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Hypothetical question here.

Lets say I went to Maine on vacation which I quite often do in the summer (I have a Maine non-resident permit). Lets say I was robbed at gun point and I shot the perp dead.

I'm not in my home state, and it was a legal shoot. How would this play out in the courts? Obviously I couldn't stay in Maine for weeks or months until it was all hashed out.

Would they get my name and info if it was justifiable and send me on my way, or is there more to it?

Has anyone ever heard of someone using their CCW in a reciprocal state? How did it play out?
 

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You Say
"Obviously I couldn't stay in Maine for weeks or months until it was all hashed out."

Well You could if the courts ordered you too !!!
and if you refused then you might possibly be a guest of a Maine Jail

Now there is no way I know how this would play out
But to say Something COULDN'T happen
overlooks the fact it COULD
 

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It's not going to matter much where you're from, but rather which state that you shoot the criminal in...assuming that you ARE legal where the SD takes place.

Stay armed...know the state laws where you travel with a firearm:yup:...stay safe!
 

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It's not going to matter much where you're from, but rather which state that you shoot the criminal in...assuming that you ARE legal where the SD takes place.

Stay armed...know the state laws where you travel with a firearm:yup:...stay safe!
Obviously I'm going to know the laws of said state...

My question was more along the lines of, if it were a legal and just defensive shooting, regardless of the circumstances leading up to it, and I shot the perp in legal defense of myself, how would that play out legally if I were not a resident of the reciprocal state?
 

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Obviously I'm going to know the laws of said state...

My question was more along the lines of, if it were a legal and just defensive shooting, regardless of the circumstances leading up to it, and I shot the perp in legal defense of myself, how would that play out legally if I were not a resident of the reciprocal state?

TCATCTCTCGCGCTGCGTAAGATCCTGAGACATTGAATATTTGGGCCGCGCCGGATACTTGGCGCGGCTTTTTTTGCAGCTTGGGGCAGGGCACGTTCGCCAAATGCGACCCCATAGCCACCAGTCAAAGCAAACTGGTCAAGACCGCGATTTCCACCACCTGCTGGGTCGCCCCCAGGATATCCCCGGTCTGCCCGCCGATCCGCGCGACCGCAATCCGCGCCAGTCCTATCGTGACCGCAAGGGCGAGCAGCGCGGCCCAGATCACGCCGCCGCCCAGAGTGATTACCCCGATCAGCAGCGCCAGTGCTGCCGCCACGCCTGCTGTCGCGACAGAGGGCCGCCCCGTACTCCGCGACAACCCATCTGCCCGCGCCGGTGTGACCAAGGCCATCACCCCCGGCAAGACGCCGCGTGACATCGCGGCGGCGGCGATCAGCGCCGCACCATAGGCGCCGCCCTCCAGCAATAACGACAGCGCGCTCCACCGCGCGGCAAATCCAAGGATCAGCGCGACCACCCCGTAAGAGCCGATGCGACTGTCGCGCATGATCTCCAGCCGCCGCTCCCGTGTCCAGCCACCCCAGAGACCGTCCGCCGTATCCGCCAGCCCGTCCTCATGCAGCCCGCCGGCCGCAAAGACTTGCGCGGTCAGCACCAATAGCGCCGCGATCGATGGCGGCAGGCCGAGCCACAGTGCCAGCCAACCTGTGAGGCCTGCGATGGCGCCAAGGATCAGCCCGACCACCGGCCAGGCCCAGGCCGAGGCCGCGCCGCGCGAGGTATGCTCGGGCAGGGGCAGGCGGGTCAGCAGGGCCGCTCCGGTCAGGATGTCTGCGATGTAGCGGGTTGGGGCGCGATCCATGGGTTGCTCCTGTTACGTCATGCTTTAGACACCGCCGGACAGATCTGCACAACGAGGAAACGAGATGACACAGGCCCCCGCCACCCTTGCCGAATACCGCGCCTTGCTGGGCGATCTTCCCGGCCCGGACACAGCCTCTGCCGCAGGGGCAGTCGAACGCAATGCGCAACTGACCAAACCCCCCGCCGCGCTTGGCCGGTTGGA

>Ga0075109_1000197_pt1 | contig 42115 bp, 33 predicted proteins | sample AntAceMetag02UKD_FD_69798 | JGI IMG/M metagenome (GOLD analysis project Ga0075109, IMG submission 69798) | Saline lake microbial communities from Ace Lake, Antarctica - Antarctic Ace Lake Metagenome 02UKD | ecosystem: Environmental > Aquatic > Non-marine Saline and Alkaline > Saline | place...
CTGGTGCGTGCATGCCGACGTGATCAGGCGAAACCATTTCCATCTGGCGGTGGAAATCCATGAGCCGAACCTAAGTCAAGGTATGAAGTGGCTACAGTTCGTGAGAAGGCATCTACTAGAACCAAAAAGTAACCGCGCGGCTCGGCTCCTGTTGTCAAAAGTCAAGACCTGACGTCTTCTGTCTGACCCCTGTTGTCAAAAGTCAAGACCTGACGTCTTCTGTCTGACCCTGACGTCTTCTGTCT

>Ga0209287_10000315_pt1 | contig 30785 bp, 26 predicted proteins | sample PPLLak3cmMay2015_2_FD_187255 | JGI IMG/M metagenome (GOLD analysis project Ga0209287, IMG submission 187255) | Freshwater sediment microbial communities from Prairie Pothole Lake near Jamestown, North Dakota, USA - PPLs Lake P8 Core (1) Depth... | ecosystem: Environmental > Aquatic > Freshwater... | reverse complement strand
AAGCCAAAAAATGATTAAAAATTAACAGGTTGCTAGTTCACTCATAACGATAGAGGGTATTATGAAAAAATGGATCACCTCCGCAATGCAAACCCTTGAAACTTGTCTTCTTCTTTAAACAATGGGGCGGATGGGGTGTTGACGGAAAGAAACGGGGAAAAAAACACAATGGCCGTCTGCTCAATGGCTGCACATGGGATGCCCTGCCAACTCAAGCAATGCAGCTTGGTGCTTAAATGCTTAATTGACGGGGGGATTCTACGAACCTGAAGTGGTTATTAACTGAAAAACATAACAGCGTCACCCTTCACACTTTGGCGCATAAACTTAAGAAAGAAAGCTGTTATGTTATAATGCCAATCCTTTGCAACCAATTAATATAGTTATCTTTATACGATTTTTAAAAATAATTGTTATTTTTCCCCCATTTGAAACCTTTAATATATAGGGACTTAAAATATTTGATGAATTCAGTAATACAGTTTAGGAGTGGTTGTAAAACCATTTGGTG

I wouldn't think it would play out any differently than if you were in your home state if it's a justifiable defense and you were legal and within your rights to do so. Why should it make a difference? You'll probably spend more time being investigated than one of the locals. I'm no attorney though. I've carried in other states where I'm allowed to do so with my reciprocal state of residence. I've never thought about this until now actually, and if I'm saving my life in another state, it all amounts to the same thing pretty much.
 

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I wouldn't think it would play out any differently than if you were in your home state if it's a justifiable defense and you were legal and within your rights to do so. Why should it make a difference? You'll probably spend more time being investigated than one of the locals. I'm no attorney though. I've carried in other states where I'm allowed to do so with my reciprocal state of residence. I've never thought about this until now actually, and if I'm saving my life in another state, it all amounts to the same thing pretty much.
Good question, I'm the same here--not thought of it till now, and I'm traveling a lot these next few months. Like Ram Rod said, I'm just going to do the same as I would in NC. Hell, NC seems relatively strict that the states I'm traveling to, I shouldn't have any problems.
 

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IANAL..but it would seem that if they don't charge you with a crime, they can't stop you from going back home. They may you want to sign some sort of waiver of extradition agreement, but that would be about it. IMO
 

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IANAL, but if things go smoothly, you'll prolly have to make a statement or deposition and stay in touch. If things get sticky, it might be nice to be able to contact competent legal help on the spot, so you don't have to dig a deeper hole.
 

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In the last year or so, there was a 21 year old man visiting Missouri who shot and killed someone trying to rob him while he was visiting in the St. Louis area. Grady may remember the case I'm referring.

IIRC he was either from FL or maybe LA. He had a valid ccw from his home State, which Missouri honored in reciprocity. (btw... Missouri honors a ccw permit from any and all States who issue them, including non-resident permits.)

No charges were filed, it was ruled justifiable and he went on about his business.